The quality of mercy is not strained.
It droppeth as the gentle rain from heaven
Upon the place beneath. It is twice blest:
It blesseth him that gives and him that takes.
‘Tis mightiest in the mightiest; it becomes
The thronèd monarch better than his crown.
His scepter shows the force of temporal power,
The attribute to awe and majesty
Wherein doth sit the dread and fear of kings;
But mercy is above this sceptered sway.
It is enthronèd in the hearts of kings;
It is an attribute to God Himself;
And earthly power doth then show likest God’s
When mercy seasons justice.

The scepter symbolizes the power of the law to inspire fear in would-be criminals. But mercy sits over justice, revealing an attribute of God, who could have exacted perfect vengeance on all evildoers but elected a different way. His mercy reveals a path for us to follow, one that would prevent our meting out the full force of justice in such a way that it would become indistinguishable from vengeance. Mercy is not a virtue isolated to our individual, spiritual lives. The state best reveals mercy when it incorporates mercy into law.

For those who would say this religious theme is a stretch, look no further than one of the recurring musical themes of the film, “Ave Maria.” Why this theme? The song is tied to the Riddler’s appearances in the film, and more specifically the hypocrisy he sees around him. Frankly, some find the choice offensive, including Brad Birzer in his review. But in reality, for most, hypocrisy now defines our institutions, especially the church. In a flashback, orphans sing “Ave Maria” at Thomas Wayne’s funeral. While the wealthy elite attending the funeral say they care about the “orphan and the widow,” they are in fact far removed from the orphans’ real pain. The Riddler is one such orphan who has been failed by the system. The song, as originally written by Schubert, is indeed a cry for help that in the film becomes a twisted, despairing plea. Again, how can we trust the institutions that are supposed to create and sustain order when they are so clearly corrupt? This is the crisis of faith Batman must come to terms with, since he finds himself agreeing with the Riddler. Even Wayne’s own family is not immune to the deep-seated corruption within Gotham. One critique of the film is that it does not fully flesh out these religious themes. But the themes are present nonetheless, there for us to consider and reflect on.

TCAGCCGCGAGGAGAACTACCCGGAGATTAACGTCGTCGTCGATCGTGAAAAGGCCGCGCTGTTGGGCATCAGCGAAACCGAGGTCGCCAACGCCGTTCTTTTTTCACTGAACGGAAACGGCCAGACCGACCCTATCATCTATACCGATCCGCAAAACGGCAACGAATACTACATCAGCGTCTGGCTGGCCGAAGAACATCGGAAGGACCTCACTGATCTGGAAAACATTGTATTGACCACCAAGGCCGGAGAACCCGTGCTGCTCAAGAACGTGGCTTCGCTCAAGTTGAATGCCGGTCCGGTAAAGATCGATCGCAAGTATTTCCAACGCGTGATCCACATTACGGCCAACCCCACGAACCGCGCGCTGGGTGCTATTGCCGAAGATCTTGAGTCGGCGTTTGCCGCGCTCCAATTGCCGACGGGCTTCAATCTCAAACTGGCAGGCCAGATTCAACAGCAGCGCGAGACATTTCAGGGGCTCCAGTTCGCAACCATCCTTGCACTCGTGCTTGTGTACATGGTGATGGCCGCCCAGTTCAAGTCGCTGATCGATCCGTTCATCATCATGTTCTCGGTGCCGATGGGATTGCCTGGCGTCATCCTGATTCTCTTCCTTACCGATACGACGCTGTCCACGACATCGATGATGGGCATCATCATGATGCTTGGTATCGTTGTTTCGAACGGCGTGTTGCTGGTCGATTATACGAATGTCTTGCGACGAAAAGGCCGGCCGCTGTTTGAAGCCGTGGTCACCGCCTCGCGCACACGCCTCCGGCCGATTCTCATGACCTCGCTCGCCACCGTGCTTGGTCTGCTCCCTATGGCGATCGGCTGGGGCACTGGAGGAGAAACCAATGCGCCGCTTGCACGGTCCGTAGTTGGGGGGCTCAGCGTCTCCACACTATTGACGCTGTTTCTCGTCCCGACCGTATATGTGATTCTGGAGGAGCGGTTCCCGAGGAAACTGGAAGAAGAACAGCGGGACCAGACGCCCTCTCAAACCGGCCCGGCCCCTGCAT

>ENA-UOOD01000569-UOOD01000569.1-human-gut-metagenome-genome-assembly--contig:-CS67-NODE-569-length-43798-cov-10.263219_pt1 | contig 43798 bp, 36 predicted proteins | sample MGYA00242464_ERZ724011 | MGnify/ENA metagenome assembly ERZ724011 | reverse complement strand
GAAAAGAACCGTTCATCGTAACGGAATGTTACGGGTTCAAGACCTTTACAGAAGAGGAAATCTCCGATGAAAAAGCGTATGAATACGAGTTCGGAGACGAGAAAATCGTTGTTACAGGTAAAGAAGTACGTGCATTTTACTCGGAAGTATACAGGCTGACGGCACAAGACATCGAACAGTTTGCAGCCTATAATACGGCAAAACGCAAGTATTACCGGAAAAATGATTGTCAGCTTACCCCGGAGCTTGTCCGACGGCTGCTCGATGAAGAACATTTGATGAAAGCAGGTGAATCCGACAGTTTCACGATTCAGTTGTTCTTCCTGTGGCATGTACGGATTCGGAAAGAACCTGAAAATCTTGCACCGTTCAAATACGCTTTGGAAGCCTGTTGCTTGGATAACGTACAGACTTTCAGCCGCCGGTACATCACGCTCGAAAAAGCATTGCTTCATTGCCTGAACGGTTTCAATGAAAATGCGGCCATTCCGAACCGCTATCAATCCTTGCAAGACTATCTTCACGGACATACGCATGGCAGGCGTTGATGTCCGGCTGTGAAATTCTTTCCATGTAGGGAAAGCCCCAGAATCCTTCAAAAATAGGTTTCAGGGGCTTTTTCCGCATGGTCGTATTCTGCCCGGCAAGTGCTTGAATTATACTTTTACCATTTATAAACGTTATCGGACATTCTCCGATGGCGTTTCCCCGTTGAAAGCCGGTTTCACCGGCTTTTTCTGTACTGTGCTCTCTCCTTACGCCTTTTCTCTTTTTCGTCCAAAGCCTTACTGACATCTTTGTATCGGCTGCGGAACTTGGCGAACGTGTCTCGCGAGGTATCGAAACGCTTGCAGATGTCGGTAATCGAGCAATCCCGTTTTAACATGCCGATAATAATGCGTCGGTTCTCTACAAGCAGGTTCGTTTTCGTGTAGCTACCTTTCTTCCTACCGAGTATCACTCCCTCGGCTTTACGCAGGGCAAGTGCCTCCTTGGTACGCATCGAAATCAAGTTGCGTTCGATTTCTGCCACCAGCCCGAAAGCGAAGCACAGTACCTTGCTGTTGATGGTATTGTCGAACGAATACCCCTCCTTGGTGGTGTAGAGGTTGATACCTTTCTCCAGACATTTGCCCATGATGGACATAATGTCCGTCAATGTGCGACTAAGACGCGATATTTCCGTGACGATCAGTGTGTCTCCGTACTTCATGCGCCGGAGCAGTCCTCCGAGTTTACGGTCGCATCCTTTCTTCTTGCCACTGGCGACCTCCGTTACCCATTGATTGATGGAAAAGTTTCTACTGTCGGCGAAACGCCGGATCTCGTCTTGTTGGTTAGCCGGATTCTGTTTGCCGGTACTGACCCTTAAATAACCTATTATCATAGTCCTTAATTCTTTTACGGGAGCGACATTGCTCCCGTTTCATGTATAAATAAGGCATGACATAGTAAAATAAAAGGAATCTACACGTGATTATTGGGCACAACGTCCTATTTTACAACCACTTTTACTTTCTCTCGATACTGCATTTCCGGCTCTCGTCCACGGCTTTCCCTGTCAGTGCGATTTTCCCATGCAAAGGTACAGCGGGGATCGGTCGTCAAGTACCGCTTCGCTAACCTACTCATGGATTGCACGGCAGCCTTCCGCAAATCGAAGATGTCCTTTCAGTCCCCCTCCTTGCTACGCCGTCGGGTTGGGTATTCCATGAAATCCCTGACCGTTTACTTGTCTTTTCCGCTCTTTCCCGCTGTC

Back to the theater where I sat surrounded by my fellow members of the mob. How can we move forward in light of the distrust we have in virtually everyone and everything? The two conceptions of justice as displayed in The Batmanilluminate two paths. The first is pure vengeance, in which we find no end to the cycle of evil and retribution. Perhaps this is the current trap in which we find ourselves now. We want our institutions to do something. We want to feel we’re back in control, even if that “control” makes things worse in the long run. But a second path, mercy, provides a way forward for a society sinking under the weight of corruption. This mercy is possible within families, churches, and close communities. These relationships can repair the bonds broken through consistent neglect and even abuse. Not everyone in Batman’s story, or ours, is corrupt. In fact the concept of mercy requires the existence of goodness in the world. To maintain some hope for the future, we do not need to sugarcoat our current state, but we do need to hold on to age-old truths. The Batman mirrors our crisis of faith, yet does not despair.

Noah Gould

Noah C. Gould is the Alumni & Student Programs manager at the Acton Institute and a contributor for Young Voices. His writings on economics, business, and culture have appeared in outlets such as National Review, Detroit News, and Newsweek. He is a graduate of Grove City College. Follow him on X @NoahCGould1.